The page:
"He is a big ram with a good sirey wool," Mr Davies said.
The two-tooth, AI-bred ram, which is by Mianelup Bubba, weighs in at 134kg and has wool figures of 21.0 micron, 3.2 SD and 99.1pc CF.
The Mianelup stud continued its success in the medium wool section exhibiting the champion March shorn medium wool Poll Merino ram in front of 28 other rams in the day's biggest class.
When it came to this ram Mr Davies said it had the potential to grow into a very big ram.
"He stands up well, has great size, a pure poll and a bold crimp definition," he said.
The 118kg sire is also by Mianelup Bubba, while wool tests come in at 21.7 micron, 3.6 SD and 99.0pc CF.
The Patterson family's Woolkabin stud, Woodanilling, exhibited the champion March shorn medium wool Merino ram.
When Mr Davies sashed the ram in front of 14 others in its class he said it had good bone, a really strong pure muzzle and a big head.
"It is also covered in a quality medium wool all the way to the ground," he said.
The two-tooth ram is by a Wanganella sire purchased by Woolkabin a couple of years ago and it has wool figures of 21.1 micron, 3.3 SD and 99.1pc CF.
The champion March shorn strong wool Poll Merino ram ribbon was awarded to a sire from the Kolindale stud, Dudinin.
Mr Button said the Kolindale ram, which placed ahead of 20 other sires, was wide through the chest and it carried this width all the way through to its backend.
"It also has a long-stapled, bright, crimpy, well-nourished wool," Mr Button said.
The ram which is still carrying its lamb's teeth is by Wallaloo Park 93.
Like in the August shorn ewe classes, it was the Coromandel stud that came out on top and claimed the grand champion ribbon in the March shorn section.
When the classy, young ewe from the Coromandel stud was sashed the grand champion March shorn ewe Mr Button said it was a really productive ewe.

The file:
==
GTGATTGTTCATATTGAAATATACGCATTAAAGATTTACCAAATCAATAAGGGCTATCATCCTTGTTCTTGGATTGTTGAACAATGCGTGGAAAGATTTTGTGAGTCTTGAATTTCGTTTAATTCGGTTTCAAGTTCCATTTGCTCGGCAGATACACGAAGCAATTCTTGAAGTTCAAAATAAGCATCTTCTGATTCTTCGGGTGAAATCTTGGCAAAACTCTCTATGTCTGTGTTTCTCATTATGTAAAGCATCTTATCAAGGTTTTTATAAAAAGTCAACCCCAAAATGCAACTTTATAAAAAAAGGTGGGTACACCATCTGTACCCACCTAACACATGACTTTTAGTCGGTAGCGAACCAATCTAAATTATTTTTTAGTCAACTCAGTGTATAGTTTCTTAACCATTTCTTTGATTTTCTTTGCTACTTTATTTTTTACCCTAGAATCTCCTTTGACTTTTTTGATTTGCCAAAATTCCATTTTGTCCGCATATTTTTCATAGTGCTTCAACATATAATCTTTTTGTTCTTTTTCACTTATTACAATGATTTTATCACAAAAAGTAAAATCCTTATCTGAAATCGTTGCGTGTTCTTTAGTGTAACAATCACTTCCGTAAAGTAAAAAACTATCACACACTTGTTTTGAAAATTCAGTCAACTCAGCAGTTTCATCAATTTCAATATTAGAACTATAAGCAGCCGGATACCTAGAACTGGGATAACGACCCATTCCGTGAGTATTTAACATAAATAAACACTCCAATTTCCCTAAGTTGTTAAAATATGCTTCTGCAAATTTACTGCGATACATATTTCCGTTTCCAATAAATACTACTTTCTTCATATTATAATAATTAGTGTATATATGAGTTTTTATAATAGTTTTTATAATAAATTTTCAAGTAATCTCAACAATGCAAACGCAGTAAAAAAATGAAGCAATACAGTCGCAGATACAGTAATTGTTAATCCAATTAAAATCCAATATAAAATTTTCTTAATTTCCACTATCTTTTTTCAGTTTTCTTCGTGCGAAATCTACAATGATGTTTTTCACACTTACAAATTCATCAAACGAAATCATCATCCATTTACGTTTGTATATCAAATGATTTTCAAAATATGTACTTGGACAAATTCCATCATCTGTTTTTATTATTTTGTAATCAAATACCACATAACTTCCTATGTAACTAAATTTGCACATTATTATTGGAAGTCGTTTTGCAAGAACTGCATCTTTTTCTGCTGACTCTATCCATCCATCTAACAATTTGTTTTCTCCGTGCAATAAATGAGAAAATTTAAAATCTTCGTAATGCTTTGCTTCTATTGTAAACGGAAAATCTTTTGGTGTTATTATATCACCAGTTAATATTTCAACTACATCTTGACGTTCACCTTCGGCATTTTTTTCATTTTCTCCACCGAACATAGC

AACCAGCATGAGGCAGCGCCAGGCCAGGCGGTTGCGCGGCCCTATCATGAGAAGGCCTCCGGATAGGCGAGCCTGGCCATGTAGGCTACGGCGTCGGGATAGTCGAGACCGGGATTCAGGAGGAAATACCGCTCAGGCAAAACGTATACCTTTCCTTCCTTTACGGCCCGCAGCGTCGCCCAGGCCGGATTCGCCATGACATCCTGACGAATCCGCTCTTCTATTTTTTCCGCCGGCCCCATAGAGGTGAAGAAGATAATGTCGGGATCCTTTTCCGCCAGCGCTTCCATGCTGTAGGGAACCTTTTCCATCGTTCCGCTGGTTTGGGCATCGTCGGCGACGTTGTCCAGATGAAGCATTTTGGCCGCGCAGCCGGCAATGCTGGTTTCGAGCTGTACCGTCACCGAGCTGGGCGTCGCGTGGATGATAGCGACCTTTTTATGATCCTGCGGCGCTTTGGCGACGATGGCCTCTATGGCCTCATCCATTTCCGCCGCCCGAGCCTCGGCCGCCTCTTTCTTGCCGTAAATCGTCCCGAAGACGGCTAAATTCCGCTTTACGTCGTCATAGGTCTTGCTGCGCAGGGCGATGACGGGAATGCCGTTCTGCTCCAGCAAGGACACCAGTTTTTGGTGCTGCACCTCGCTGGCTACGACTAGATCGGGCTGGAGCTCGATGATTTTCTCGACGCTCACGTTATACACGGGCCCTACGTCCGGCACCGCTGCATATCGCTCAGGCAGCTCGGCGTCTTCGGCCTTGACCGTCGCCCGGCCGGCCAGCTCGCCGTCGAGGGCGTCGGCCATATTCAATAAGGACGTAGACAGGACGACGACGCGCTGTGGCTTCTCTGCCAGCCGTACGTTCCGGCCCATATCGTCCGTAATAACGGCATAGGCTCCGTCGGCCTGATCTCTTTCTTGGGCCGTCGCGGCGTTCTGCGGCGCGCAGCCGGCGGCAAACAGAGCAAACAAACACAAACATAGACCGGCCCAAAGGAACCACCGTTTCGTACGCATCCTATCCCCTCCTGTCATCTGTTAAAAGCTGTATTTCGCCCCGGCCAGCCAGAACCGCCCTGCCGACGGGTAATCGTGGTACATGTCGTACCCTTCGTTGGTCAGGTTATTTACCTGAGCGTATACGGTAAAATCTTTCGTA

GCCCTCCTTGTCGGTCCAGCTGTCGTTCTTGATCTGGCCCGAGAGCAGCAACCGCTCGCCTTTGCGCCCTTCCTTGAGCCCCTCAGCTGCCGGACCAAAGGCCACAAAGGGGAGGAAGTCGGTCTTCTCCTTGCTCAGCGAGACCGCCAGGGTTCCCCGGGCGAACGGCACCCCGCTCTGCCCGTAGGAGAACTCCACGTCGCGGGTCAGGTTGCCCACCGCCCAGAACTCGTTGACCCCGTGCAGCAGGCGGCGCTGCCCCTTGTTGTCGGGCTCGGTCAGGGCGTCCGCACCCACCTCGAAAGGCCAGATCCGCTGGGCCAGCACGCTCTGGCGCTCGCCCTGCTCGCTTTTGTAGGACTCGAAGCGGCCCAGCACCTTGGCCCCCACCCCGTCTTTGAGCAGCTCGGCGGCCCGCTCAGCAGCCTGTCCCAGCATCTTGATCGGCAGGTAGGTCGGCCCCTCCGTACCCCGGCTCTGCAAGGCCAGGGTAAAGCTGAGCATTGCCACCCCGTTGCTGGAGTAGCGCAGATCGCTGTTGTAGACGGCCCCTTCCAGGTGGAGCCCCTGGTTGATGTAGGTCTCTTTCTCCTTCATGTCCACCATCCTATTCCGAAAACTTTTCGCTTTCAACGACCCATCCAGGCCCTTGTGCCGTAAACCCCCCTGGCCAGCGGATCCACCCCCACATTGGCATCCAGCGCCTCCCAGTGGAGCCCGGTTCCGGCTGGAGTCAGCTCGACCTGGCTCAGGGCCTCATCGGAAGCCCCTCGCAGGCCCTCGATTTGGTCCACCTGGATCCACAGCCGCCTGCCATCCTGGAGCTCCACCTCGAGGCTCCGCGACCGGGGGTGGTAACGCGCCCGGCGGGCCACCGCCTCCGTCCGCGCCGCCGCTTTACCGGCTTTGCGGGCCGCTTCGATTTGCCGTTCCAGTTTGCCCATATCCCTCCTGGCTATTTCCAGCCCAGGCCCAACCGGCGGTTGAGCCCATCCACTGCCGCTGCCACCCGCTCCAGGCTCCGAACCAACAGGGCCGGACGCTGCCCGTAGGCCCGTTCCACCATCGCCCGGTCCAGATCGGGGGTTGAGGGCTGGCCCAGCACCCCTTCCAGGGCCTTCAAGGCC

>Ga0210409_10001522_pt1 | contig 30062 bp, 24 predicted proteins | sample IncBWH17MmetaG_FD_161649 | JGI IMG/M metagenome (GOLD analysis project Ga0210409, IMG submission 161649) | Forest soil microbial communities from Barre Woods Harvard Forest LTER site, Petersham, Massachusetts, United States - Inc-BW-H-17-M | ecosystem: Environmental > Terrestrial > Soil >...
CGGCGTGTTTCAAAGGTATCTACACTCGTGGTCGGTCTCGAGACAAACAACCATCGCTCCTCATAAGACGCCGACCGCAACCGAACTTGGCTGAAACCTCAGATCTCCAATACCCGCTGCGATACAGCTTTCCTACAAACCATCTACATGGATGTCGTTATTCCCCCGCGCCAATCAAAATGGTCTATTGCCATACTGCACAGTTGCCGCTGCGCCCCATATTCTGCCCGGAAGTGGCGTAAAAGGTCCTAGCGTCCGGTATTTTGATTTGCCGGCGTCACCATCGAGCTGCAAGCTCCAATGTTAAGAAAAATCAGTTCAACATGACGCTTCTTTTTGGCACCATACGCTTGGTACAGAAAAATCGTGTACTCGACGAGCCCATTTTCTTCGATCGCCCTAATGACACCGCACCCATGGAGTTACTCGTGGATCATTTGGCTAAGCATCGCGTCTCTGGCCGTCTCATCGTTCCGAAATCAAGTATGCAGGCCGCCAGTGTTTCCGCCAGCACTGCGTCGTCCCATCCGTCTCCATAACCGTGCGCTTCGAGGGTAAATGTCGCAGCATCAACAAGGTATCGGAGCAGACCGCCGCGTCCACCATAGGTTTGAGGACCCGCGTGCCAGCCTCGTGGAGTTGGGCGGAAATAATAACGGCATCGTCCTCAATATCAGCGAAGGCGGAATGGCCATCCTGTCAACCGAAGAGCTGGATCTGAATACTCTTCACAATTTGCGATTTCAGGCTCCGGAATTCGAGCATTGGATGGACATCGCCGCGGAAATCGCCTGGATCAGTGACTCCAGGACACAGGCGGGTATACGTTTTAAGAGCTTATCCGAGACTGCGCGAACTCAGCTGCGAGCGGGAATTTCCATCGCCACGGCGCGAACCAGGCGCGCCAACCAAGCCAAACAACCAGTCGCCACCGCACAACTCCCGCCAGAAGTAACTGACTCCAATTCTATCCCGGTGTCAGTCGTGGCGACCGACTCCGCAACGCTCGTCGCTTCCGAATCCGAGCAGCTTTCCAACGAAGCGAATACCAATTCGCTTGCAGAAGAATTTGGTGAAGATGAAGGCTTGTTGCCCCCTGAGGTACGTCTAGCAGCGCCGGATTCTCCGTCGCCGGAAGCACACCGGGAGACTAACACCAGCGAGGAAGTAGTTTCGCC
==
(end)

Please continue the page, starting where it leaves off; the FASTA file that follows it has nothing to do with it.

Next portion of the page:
"She has an excellent skin which is producing a high quality white wool," he said.
"She also has good size and width right through.
"She is a well put together ewe that stands up nice and square."
Before standing in the grand champion line-up the two-tooth ewe was sashed the champion March shorn medium/strong wool Poll Merino ewe in its initial class ahead of seven other ewes.
The ET-bred ewe is by Nerstane Derek 22 and out of a Coromandel ewe carrying Yarrawonga bloodlines.
The ewe has current wool figures of 18.3 micron, 3.8 SD and 99.8pc CF.
Standing in reserve to the Coromandel ewe and sashed the reserve grand champion March shorn ewe was a ewe from the Belmont Park stud, Wagin.
Mr Button said the Belmont Park ewe, which also ran reserve to the Coromandel ewe in their initial class, had a good long body with plenty of barrel.
"It also has a long, thick fleece and plenty of wool cutting ability," he said.
The AI-bred, two-tooth ewe is by East Bungaree Trey.
The Belmont Park stud also exhibited the champion March shorn superfine/fine and fine/medium wool Poll Merino ewe in front of six other ewes.
Mr Chapman said the Belmont Park ewe had a very sound structure and a beautiful, lustrous white wool.
The two-tooth ewe is AI-bred by Boonoke 28.
The champion March shorn superfine/fine and fine/medium wool Merino ewe was exhibited by the St Quentin stud.
Mr Chapman said the ewe was a big mature animal with plenty of scale and beautiful, white wool.
The two-tooth ewe is by White River 49.
The grand champion and champion pair of March shorn rams was a pair of Poll Merinos from the Kolindale stud.
When the pair received its champion pair of March shorn rams ribbon in front of 16 other pairings, Mr Davies said the Kolindale pair stood up really well and was very evenly matched.
"They both have beautifully, long-stapled, free-growing wools and both are well-structured, well-grown rams," he said.
One ram in the pair was by Wallaloo Park 94, while the other was by Kolindale 164, which was the supreme exhibit at last year's Expo.